Higher taxes for the rich exist because 50% of $4 million per year STILL MEANS YOU HAVE $2 MILLION DOLLARS IN YOUR WORTHLESS POCKET. It has no impact on your living unless you are the kind of decadent spendthrift who honestly thinks that not being able to buy that fourth car is the same as someone who can barely put food on the table to support his family.

I'm not talking about 4 million becoming 2 million when I talk about taxes. I'm talking about 500k becoming 250k, and people lumping Erik Cole's career in with Mathieu Darche's career. Erik Cole will be fine in any CBA, people like Darche will still be fine, but a few percentage points matter to him. We can't make generalizations about hockey players and speak of Darche's financial situation the same as Cole's. Guys like Erik Cole did take a hit in this lockout so that Darche types will be better off in the future, regardless of what the scale is. Yes, in a perfect world I'd like to see the bottom 6 guys get a hundred thousand or so, and the stars be the only guys who get paid, but the economics involved push salaries up to a level that seems a bit silly when looking at their contributions to society relative to a surgeon, but the reality is there's far less supply for people that can play hockey as well as Erik Cole.

Moving on, I do find it ironic that Cole and the PA's big talking point was about how they "just wanted existing contracts honoured", and now as soon as it's signed he talks about retiring. Ludicrous. There's also no way he retires, there's no way he's going to just leave 8 million dollars on the table. Mrs. Cole will need new clothes some time. There's also how silly the "we just want to play" garbage was.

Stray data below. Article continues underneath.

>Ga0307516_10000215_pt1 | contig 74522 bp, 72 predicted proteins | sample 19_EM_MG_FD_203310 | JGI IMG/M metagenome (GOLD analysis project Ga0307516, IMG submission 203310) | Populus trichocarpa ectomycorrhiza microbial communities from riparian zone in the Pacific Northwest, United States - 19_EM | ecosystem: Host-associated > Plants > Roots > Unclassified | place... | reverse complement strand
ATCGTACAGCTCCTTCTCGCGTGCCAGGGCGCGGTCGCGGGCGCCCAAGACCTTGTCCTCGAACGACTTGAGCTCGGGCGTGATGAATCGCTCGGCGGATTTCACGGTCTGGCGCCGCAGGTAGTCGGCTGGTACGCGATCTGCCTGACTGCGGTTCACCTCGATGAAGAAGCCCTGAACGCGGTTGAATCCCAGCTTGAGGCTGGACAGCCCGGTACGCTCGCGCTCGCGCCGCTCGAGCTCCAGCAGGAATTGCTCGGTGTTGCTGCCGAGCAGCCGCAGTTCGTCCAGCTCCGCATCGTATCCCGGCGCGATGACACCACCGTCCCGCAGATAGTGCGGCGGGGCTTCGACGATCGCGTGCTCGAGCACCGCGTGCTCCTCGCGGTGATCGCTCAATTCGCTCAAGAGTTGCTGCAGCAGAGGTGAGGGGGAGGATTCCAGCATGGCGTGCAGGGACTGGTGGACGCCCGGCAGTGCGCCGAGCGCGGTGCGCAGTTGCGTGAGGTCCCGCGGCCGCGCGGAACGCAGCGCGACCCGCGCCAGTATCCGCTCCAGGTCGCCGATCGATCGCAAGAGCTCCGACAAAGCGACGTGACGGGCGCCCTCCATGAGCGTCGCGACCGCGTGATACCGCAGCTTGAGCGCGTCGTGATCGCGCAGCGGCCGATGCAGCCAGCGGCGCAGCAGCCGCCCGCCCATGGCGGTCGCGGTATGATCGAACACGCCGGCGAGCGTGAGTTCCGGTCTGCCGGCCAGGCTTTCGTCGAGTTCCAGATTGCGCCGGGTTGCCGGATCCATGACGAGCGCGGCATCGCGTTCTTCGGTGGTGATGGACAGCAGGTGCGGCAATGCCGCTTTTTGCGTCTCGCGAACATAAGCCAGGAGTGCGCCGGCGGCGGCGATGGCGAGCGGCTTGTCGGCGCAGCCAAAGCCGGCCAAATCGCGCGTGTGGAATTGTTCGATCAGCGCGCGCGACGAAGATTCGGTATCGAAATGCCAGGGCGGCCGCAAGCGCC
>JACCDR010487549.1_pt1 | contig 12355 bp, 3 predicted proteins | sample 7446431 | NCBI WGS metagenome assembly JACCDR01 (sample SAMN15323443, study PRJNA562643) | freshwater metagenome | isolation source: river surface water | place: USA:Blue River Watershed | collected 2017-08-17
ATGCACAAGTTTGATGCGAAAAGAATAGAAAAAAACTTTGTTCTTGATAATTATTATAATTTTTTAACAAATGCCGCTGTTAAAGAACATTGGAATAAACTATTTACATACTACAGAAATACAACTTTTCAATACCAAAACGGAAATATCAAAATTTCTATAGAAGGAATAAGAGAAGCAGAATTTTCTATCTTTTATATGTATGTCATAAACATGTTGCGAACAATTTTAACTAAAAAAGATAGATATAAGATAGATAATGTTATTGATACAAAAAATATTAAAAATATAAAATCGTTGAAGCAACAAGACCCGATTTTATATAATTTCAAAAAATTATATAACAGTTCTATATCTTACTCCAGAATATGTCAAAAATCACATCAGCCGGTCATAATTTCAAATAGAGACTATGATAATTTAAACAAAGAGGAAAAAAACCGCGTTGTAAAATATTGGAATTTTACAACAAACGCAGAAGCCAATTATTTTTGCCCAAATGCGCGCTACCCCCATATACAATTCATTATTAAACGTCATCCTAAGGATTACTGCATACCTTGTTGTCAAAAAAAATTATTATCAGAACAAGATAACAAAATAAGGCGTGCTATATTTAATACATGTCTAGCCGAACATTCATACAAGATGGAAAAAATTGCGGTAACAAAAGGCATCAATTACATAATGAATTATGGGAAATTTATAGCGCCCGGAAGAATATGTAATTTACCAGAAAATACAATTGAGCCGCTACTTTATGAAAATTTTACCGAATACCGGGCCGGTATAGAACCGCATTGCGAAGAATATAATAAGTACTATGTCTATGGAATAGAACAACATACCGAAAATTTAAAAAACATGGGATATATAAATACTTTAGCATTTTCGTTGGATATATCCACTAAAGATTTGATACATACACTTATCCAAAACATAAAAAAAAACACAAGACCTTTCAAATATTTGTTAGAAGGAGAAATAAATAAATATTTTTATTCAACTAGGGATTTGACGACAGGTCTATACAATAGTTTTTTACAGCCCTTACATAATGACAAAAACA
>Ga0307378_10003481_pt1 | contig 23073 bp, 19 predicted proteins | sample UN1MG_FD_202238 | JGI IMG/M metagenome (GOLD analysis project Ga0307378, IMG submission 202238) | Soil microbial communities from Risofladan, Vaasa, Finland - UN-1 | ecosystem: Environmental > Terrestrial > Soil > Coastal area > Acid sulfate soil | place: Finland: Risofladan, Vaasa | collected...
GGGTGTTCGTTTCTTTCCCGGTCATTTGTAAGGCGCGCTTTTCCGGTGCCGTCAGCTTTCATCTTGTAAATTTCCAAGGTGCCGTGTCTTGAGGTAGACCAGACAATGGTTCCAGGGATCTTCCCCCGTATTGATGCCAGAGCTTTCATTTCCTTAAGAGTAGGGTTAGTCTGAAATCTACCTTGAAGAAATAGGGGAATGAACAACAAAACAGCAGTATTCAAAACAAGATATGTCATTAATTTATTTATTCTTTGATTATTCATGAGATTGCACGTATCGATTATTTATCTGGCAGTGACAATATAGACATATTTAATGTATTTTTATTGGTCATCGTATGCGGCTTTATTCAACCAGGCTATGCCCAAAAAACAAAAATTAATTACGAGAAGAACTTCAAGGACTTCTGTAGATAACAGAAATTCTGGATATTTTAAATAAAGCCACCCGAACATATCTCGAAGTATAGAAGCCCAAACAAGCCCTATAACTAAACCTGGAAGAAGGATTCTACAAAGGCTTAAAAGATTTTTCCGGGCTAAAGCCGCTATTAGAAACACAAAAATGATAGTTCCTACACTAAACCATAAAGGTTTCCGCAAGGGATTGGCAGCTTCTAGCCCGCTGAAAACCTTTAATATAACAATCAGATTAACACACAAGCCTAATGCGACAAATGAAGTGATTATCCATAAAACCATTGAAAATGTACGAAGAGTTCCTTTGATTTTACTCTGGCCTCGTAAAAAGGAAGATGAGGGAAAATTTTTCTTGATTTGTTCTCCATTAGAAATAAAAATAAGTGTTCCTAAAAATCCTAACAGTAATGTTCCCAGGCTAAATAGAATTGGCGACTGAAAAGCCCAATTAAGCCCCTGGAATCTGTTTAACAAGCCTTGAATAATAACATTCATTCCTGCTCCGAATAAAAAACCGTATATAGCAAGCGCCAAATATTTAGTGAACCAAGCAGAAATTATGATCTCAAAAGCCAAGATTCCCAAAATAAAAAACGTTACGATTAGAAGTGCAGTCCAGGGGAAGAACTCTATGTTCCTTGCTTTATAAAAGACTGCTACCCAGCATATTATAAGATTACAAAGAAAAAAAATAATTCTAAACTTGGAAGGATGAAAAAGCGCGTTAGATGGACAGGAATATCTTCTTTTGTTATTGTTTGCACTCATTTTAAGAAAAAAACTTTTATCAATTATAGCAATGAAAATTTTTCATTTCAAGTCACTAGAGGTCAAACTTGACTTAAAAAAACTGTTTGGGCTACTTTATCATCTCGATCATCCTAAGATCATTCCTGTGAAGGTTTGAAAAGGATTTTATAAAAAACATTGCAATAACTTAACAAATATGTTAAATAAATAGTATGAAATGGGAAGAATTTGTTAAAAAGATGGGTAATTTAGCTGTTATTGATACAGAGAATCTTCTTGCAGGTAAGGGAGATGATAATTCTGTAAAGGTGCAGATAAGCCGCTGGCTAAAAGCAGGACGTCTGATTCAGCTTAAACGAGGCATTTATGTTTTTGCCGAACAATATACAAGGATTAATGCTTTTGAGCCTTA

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very well said and put...

:)

i know it sounds ludicrous to us not in the hockey world to see NHL players screaming about more money and a bigger cuts.

Truth of the matter is, only a small portion of NHL players are really earning the big bucks. And those that are, also have things going on the side. Cros, Stamkos, Ovy, Cammy, etc... All are sponsored and make more money advertising for Reebok or Gatorade.

The mill worker or assembly line worker at Honda will make more money in their lifetime than a guy like Budaj will make over his hockey career. If lucky, you can play for 15+ years. I'm not talking stars since they only make up a small percentage of all NHlers, but the average player is lucky to have a 10 year NHL career. The stars are set, not only making the big bucks, they have endorsement deals that could continue well past their playing careers. Cros may have missed a lot of hockey over the last few seasons, but i bet he didn't miss very many commercial shoots.

I feel for the average hockey player, they have such a small window with which to make a lifetimes salary. Football players have it even worse, length of an NFL career is about 5 years (depending on the position). QB's usually have the longest career, whereas running backs are lucky to have a contract and a healthy body in their 30's.